A Sangamon County coroner’s jury ruled Thursday that the fatal shooting of William R. Geiser by police was a justifiable homicide.

A Sangamon County coroner’s jury ruled Thursday that the fatal shooting of William R. Geiser by police was a justifiable homicide.


Geiser, 63, had a long history of mental illness and was living at the Bel-Aire Motel on March 8 when he pulled a knife and lunged at officers who went there to talk to him about repeated 911 phone calls he’d been making that day.


Springfield police asked Illinois State Police to investigate the incident.


Robert Jennings, a special agent with the Illinois State Police, testified at the coroner’s inquest that police had been to Geiser’s motel room earlier in the day and asked him to stop making calls because they were becoming a burden to the police dispatch center.


One call was made to the AT&T Midwest facility in which Geiser allegedly said the building would be destroyed that day.


Geiser apparently agreed to stop placing the calls, but started again later.


Three officers arrived at the motel that evening and knocked on Geiser’s door. He refused to open. A part-time employee of the motel said she could get him to come to the door. He said he wouldn’t come out until the officers had left the second-story balcony in front of his room and went to their cars in the parking lot.


Two of the three officers left. A third, officer Donald Bivens, who is with the department’s team that deals with the mentally ill and also is a neighborhood police officer in the area, stayed behind.


When Geiser opened the door, Bivens stepped into it so Geiser couldn’t close it. When Bivens did, Geiser came after him with a serrated kitchen steak knife. Bivens grabbed the blade, cutting his hand. The injury later required five stitches.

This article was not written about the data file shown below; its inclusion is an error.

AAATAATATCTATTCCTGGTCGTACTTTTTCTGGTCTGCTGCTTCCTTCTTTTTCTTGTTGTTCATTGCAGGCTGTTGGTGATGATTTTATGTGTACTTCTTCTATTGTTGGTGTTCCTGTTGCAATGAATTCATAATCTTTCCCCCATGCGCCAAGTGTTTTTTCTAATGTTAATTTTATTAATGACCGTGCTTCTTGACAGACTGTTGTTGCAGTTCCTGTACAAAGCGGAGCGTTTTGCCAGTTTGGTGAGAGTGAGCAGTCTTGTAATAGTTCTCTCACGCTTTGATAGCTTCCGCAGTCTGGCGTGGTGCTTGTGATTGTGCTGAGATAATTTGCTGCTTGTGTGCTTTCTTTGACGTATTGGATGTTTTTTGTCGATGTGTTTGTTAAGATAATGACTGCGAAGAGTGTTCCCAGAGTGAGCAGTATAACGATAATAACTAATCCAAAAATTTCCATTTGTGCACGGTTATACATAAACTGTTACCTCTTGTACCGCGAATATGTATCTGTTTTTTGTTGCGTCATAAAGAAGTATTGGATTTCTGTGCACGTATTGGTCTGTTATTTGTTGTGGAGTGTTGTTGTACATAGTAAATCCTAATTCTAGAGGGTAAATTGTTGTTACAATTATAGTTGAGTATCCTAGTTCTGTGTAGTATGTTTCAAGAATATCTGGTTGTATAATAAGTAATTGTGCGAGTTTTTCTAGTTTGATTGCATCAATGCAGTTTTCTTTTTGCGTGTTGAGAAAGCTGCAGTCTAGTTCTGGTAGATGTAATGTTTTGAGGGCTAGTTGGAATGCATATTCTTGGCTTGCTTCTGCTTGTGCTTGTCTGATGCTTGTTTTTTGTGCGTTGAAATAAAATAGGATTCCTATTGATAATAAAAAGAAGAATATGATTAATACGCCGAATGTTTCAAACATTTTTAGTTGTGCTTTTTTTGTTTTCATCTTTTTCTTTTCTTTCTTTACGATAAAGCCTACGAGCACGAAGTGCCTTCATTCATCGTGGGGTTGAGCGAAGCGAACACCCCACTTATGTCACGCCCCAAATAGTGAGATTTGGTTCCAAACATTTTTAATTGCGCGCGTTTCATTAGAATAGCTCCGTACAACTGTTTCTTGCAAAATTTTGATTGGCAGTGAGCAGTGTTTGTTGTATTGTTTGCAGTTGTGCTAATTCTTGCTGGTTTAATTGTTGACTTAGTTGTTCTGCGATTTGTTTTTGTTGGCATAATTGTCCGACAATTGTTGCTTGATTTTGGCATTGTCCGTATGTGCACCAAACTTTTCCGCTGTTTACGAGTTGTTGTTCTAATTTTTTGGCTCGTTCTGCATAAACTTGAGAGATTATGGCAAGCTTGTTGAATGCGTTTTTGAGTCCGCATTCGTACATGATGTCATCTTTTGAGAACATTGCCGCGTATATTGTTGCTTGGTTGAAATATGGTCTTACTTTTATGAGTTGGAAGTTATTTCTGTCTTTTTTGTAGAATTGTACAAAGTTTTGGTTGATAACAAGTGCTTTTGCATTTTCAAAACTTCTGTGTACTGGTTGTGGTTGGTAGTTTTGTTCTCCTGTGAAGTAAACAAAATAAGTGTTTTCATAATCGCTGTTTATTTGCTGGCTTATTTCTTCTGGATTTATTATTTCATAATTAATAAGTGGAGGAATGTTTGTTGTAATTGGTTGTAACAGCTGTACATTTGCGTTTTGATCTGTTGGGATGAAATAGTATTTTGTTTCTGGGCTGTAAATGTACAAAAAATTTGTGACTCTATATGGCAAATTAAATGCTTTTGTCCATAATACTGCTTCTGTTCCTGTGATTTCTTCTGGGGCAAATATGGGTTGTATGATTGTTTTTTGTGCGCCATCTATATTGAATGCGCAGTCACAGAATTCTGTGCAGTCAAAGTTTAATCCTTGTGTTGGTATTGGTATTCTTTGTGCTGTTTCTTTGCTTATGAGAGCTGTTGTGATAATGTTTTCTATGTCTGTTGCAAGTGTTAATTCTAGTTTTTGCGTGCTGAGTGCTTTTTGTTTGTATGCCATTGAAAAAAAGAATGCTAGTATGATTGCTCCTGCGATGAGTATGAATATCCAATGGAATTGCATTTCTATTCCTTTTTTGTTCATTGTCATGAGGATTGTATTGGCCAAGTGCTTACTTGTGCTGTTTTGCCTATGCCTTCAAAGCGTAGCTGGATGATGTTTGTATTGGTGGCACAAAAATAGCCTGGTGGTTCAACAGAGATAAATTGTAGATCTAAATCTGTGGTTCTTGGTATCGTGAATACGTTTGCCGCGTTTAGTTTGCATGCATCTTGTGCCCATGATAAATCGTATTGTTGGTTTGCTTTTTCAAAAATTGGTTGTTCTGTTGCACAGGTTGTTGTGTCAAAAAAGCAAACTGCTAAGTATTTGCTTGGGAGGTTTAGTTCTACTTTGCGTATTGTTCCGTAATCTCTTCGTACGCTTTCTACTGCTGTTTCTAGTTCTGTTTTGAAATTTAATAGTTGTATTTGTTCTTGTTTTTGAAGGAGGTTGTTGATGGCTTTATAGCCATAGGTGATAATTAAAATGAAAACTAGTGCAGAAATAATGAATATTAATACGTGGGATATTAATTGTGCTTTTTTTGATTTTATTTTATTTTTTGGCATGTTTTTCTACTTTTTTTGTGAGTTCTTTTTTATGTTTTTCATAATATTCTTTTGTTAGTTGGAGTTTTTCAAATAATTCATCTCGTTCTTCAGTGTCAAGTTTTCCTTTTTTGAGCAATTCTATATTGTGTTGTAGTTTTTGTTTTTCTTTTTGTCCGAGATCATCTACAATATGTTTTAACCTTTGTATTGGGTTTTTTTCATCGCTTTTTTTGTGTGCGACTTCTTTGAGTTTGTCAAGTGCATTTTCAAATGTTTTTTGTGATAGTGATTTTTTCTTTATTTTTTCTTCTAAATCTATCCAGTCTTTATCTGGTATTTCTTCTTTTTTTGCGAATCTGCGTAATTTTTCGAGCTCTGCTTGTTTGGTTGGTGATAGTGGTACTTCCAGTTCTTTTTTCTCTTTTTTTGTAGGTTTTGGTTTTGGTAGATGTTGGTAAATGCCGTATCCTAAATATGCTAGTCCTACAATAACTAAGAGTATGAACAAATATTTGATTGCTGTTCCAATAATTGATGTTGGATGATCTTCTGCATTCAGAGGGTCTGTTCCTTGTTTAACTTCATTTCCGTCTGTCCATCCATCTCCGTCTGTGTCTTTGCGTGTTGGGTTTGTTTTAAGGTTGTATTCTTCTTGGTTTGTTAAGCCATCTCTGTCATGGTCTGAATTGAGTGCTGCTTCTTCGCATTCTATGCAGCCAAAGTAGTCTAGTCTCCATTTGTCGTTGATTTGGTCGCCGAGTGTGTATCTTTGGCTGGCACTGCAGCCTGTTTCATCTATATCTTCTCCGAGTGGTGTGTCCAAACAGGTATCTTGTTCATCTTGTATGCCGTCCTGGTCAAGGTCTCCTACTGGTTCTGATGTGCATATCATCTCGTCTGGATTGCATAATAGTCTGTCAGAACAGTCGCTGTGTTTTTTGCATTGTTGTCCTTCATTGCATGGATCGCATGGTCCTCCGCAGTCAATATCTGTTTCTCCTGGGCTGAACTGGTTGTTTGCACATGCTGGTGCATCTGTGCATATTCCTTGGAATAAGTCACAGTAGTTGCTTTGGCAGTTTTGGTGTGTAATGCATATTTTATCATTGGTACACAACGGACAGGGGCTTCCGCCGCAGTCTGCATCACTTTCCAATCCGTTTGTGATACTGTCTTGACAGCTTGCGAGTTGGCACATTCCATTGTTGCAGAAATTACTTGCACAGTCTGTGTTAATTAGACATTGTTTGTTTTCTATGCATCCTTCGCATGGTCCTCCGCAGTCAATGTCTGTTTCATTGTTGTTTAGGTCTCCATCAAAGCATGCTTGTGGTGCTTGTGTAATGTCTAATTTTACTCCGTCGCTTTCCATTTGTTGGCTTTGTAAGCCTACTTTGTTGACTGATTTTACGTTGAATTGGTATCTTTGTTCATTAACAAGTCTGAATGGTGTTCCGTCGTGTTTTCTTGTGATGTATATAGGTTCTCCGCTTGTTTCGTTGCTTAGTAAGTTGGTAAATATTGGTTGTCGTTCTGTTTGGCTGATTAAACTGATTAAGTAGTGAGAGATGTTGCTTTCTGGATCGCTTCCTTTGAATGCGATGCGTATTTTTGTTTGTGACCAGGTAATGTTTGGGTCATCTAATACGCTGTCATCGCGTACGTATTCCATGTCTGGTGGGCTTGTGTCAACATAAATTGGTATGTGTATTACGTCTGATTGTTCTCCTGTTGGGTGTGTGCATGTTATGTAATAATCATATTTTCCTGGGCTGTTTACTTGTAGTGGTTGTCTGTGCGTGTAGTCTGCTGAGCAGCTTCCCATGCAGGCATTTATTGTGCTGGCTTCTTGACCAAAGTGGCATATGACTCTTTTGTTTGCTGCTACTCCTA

As Bivens grabbed the knife, the two other officers were making their way back up from the parking lot. Bivens yelled that Geiser had a knife. Officer John Shea, the first of the two to get to the room, began reaching for his Taser, Jennings said.


However, when Shea saw Bivens had been cut and heard Bivens yelling that Geiser had a weapon, Shea instead reached for his firearm, Jennings testified.


He fired three rounds. Ballistics tests showed that all three hit Geiser. Two were in his chest and were considered fatal. A third hit elsewhere.


Jennings said the part-time employee of the motel wondered why police didn’t use a Taser.


“It’s hard for the layman to understand,” he said. “When an officer is under the threat of a loss of life, they have the authority to use deadly force. They have a continuum of force, and it escalates as the threat escalates.”


Jennings testified that Shea had intended to use the Taser, until he saw that his co-worker already had been injured.


“It would definitely be considered a deadly force scenario,” the agent said.


The third officer on the scene also fired a shot, but tests showed it hit the door and ricocheted into the bathroom, Jennings said.


The state police agent said the knife was found under Geiser’s body and is being processed by the state police crime lab to ensure that Bivens’ blood was on it. He said it may be difficult, though, because there was so much blood at the scene.


Jennings said the investigation is complete other than the testing of the knife.


Sarah Antonacci can be reached at (217) 788-1529.